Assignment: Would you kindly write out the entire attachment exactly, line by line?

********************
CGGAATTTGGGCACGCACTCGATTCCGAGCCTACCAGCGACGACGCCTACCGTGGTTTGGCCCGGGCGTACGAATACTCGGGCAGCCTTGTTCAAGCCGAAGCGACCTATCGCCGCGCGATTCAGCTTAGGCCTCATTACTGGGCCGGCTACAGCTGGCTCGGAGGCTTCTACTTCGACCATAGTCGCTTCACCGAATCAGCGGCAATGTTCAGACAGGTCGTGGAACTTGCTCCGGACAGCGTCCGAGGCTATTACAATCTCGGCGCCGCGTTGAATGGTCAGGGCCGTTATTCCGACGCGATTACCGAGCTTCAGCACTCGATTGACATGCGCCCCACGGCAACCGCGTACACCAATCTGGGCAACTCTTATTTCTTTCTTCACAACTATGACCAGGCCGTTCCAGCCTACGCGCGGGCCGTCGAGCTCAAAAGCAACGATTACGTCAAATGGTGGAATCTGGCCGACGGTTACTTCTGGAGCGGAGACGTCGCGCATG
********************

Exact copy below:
CGGAATTTGGGCACGCACTCGATTCCGAGCCTACCAGCGACGACGCCTACCGTGGTTTGGCCCGGGCGTACGAATACTCGGGCAGCCTTGTTCAAGCCGAAGCGACCTATCGCCGCGCGATTCAGCTTAGGCCTCATTACTGGGCCGGCTACAGCTGGCTCGGAGGCTTCTACTTCGACCATAGTCGCTTCACCGAATCAGCGGCAATGTTCAGACAGGTCGTGGAACTTGCTCCGGACAGCGTCCGAGGCTATTACAATCTCGGCGCCGCGTTGAATGGTCAGGGCCGTTATTCCGACGCGATTACCGAGCTTCAGCACTCGATTGACATGCGCCCCACGGCAACCGCGTACACCAATCTGGGCAACTCTTATTTCTTTCTTCACAACTATGACCAGGCCGTTCCAGCCTACGCGCGGGCCGTCGAGCTCAAAAGCAACGATTACGTCAAATGGTGGAATCTGGCCGACGGTTACTTCTGGAGCGGAGACGTCGCGCATG